The home team’s best spell saw them draw a penalty, but a brave piece of shot-blocking from Campbell set the tone for Toronto. At the tail end of the penalty kill, William Nylander came close to setting up a gilt-edge chance but the puck refused to settle down for those joining him on the rush.

The Marlies held a 1-0 after 20 minutes and a 9-7 advantage on the shot clock.

The IceCaps responded by edging the middle frame and almost tied the game 50 seconds in. Charles Hudon escaped the Marlies defense, but Antoine Bibeau was on hand to deny the five-hole attempt.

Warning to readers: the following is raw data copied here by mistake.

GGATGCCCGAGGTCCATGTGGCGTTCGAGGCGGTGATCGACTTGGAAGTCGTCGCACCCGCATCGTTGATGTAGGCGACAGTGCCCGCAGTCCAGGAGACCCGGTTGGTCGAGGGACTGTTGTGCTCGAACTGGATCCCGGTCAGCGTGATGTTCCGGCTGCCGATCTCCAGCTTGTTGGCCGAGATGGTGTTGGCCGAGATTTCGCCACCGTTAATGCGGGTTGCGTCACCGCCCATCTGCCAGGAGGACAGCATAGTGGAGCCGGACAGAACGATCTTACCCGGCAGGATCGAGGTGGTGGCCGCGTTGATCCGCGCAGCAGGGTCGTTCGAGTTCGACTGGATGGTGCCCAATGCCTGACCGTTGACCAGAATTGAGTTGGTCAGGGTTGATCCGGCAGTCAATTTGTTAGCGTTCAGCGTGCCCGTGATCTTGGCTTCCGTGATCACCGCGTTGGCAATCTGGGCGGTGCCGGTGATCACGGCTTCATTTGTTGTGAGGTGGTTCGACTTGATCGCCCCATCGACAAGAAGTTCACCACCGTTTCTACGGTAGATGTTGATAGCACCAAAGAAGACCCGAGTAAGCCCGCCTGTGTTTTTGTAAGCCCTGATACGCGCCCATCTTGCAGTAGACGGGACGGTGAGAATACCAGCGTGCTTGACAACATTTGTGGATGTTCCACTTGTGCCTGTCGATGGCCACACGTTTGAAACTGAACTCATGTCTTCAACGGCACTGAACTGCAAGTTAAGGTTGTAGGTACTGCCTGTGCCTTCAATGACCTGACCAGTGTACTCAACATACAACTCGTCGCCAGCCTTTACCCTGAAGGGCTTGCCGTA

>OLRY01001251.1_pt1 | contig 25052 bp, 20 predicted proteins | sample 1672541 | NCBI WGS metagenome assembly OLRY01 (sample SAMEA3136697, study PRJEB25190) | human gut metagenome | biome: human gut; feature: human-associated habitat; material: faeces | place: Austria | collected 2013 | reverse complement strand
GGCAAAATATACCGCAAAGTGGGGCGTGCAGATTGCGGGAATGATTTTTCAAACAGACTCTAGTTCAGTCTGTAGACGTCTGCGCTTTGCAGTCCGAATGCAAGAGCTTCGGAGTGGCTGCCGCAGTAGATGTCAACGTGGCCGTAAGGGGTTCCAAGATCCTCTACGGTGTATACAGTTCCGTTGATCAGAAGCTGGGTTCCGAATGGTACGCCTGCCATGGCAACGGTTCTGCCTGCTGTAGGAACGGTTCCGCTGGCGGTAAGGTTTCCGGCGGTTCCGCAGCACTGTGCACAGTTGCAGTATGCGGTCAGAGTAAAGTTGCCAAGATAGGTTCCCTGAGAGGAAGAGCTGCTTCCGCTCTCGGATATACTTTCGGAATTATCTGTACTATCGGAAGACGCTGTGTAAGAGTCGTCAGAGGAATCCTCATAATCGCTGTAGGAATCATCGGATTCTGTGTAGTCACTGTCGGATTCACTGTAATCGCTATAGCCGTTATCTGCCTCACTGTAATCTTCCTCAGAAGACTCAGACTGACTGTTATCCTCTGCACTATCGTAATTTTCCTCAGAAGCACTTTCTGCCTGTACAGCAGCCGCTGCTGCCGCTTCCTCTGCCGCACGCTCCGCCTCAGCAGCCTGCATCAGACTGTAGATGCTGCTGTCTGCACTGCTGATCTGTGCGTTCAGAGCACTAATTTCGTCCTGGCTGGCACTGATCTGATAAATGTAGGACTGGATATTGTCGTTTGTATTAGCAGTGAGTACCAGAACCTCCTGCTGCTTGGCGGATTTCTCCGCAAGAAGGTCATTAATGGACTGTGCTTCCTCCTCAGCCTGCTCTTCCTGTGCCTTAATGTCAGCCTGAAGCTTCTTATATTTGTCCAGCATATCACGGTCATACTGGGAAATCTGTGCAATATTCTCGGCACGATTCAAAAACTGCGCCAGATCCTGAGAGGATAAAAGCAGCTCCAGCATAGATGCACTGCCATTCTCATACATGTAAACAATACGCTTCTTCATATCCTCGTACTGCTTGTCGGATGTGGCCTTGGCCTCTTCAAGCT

Connor Brown’s hard work in the offensive zone earned his team their fourth powerplay.

Despite Bibeau having to come up with another fine save shorthanded, it proved Toronto’s best chance to score with the man advantage. A booming shot from Nikita Soshnikov took a wicked deflection, floating just wide and agonizingly out of the reach of debutant Tobias Lindberg.

Justin Holl loves to shoot the puck; after showing speed down the right, he had nothing much in the way of support and almost beat Fucale with a stinging effort that just about lodged between the netminder’s equipment. Connor Brown was the next to be turned aside by Fucale with an attempt from down low.

Bud Holloway proved a threat every time he hit the ice and is clearly the IceCaps’ best player on this current roster. He got the better of Viktor Loov before sending an excellent cross-ice pass to Nikita Scherbak, who must have watched in disbelief as Bibeau dived to his right to turn his effort away to safety.